Landmine removal efforts lagging in Afghanistan as casualties mount

October 24, 2019 by Stephen J. Thorne

Canadian combat engineers scan for mines outside Kabul in 2003. The spay can marks the spot of a suspected landmine.
Stephen J. Thorne/The Canadian Press
Old landmines, unexploded ordnance and abandoned munitions claimed more than 20,000 casualties in Afghanistan from 2001 to 2018, the vast majority of them civilian, says a new report that serves as a damning indictment of coalition pledges to clean up after of four decades of war in the beleaguered country.

More than 20 years after 122 states signed on to the 1997 Mine Ban Treaty to eradicate and clear antipersonnel mines, known as the Ottawa Convention, the area of Afghanistan contaminated by landmines and what are known as explosive remnants of war (ERW) has almost tripled, says the Brown University report.

The document, published by the Costs of War Project at the Watson Institute for International and Public Affairs in Rhode Island, estimates the amount of Afghan territory made up of old minefields, battlefields and firing ranges covers 1,782 square kilometres. That’s an increase from 636.9 square kilometres when Canada and the United States-led coalition entered the country in the fall of 2001.

Afghanistan averaged 14 to 16 mine-related casualties a day, or 5,800 annually, in the years after Soviet soldiers ended their occupation in 1989 and as the subsequent civil war that brought the Taliban to power ramped up. Casualties peaked at around 600 a month in 1993 and dropped to 88 a month in 2000.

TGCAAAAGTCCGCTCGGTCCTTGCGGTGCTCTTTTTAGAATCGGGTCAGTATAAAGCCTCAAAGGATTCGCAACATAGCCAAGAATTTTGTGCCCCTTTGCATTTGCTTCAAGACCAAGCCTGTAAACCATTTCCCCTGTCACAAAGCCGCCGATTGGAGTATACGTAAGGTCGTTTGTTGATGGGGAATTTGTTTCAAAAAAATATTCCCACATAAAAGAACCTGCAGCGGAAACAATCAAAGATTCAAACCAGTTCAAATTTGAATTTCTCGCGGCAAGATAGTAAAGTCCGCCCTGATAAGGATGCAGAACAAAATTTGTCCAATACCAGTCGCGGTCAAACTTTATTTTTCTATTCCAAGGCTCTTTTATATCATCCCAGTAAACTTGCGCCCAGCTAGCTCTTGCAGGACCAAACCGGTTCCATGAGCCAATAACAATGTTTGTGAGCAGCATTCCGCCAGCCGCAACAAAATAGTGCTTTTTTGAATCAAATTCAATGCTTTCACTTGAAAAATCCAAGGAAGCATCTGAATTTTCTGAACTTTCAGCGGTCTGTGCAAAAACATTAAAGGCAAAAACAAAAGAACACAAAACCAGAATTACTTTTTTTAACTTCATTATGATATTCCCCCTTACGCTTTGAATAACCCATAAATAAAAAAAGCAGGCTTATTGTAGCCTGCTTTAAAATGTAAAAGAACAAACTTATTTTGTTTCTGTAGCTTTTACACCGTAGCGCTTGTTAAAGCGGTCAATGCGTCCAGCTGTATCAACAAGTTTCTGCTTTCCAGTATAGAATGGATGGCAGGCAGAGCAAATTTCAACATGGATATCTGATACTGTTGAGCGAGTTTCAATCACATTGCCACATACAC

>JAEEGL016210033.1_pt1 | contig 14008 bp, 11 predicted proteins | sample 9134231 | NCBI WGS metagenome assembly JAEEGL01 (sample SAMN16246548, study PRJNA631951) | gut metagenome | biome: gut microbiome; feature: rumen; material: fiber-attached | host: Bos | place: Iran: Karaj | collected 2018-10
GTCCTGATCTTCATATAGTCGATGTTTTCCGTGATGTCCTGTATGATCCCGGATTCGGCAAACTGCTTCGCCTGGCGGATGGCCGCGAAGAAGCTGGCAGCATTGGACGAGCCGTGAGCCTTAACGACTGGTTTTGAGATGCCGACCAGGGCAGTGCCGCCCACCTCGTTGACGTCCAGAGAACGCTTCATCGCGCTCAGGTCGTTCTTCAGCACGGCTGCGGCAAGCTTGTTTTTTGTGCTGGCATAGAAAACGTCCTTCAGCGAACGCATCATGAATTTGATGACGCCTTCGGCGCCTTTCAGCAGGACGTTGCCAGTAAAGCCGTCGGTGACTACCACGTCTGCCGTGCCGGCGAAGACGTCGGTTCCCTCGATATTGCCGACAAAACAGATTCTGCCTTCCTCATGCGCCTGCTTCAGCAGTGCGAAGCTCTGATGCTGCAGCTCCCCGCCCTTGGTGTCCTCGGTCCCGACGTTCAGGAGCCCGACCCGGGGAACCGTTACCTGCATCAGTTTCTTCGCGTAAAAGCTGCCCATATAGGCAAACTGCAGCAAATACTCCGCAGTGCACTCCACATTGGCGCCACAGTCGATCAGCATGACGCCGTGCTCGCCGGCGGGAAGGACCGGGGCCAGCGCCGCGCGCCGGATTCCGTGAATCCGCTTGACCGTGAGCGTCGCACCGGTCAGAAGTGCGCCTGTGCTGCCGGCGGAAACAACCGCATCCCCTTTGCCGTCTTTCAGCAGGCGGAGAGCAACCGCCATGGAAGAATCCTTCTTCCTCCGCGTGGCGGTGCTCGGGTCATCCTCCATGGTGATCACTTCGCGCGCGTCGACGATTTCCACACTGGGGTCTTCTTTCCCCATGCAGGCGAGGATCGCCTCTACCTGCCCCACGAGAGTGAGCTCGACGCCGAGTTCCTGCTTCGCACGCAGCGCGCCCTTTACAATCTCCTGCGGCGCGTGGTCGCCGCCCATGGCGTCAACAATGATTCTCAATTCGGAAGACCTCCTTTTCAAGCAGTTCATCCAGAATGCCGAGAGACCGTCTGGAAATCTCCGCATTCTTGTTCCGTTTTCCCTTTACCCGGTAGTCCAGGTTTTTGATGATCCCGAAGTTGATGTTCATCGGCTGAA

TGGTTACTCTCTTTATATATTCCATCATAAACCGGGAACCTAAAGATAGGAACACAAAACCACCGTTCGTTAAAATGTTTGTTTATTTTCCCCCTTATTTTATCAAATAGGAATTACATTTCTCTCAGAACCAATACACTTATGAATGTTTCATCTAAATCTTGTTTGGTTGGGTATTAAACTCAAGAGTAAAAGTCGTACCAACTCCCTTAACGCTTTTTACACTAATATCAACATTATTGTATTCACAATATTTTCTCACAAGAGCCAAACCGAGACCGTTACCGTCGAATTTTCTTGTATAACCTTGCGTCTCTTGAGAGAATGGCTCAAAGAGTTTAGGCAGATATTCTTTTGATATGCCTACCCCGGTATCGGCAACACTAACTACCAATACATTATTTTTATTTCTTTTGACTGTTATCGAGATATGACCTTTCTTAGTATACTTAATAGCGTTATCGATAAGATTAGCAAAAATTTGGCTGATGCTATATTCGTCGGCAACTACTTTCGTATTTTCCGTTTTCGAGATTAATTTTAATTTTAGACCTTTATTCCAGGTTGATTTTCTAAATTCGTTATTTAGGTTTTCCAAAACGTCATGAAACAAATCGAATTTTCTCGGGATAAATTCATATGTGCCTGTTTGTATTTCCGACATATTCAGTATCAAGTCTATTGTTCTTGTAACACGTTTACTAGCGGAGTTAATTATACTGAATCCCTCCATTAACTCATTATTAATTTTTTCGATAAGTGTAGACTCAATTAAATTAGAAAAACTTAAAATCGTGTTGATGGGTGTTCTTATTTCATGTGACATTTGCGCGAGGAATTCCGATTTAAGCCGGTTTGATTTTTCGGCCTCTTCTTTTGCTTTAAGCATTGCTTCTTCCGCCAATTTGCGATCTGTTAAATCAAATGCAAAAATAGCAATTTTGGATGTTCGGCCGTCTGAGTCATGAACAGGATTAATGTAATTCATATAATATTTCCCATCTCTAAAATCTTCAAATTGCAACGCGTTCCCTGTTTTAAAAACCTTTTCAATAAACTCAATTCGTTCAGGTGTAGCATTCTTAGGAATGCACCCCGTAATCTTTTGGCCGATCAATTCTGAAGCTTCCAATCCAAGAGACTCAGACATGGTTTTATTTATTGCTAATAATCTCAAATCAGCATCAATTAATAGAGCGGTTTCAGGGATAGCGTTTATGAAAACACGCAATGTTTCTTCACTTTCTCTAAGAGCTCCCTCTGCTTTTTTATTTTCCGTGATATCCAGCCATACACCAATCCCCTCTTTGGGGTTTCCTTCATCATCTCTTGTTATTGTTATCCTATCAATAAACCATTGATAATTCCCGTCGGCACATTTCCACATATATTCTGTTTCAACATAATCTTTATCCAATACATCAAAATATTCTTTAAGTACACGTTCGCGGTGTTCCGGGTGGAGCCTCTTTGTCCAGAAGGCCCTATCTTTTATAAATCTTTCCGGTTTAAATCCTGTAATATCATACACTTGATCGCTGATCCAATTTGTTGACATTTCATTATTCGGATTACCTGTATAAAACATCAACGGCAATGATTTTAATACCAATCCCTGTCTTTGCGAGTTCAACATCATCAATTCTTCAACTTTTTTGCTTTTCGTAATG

With the war on terror, “a new and more extensive period of contamination commenced,” says the Costs of War Project report, written by two members of the project team, Suzanne Fiederlein and SaraJane Rzegocki of James Madison University in Virginia.

“This period was dominated not by landmines, but by extensive ERW contamination and eventually widespread use of IEDs (improvised explosive devices) by insurgent groups including the Taliban.”

In its heyday, Canada helped clear about a third of the estimated 10 to 15 million legacy mines in Afghanistan, a key element of its engagement there.

Canada was once a leader in the anti-landmine movement, climbing as high as fourth on the list of donors behind the United States, European Union and Japan. But it slashed monies devoted to the global cause a decade ago.

Mines Action Canada reports Ottawa contributed $17.55 million to mine-action projects in 2016, an increase from 2015 contributions and the highest since 2012. But the figure is significantly lower than the all-time high of $62.83 million in 2007, it reports, and considerably lower than the 22-year average of $21.53 million.

By 2017, Canada had fallen to ninth on the mine-action donors’ list. Annual contributions for demining, risk education and victim assistance had dropped more than 80 per cent from the 2007 peak, and most officials with mine action expertise had been transferred or dismissed.

Canada funded mine-action projects in five countries in 2016: Afghanistan ($8 million), Iraq ($4.5m), Colombia ($3.2m), Ukraine ($1.2m) and Sri Lanka ($569,000).

“Canada’s support for the Ottawa Treaty currently has a number of gaps that leave some members of the international community questioning Canada’s recent commitment to its greatest contribution to global peace and security in the past 50 years,” reported Mines Action in 2017, when the anti-mine budget increased to $29 million.

“Canada has not been very active on the Ottawa Treaty diplomatically in recent years. There is little evidence that Canada has been speaking out on the issue publically or privately. Canada’s funding support for the Ottawa Treaty, as it is currently implemented, contains large geographic gaps.”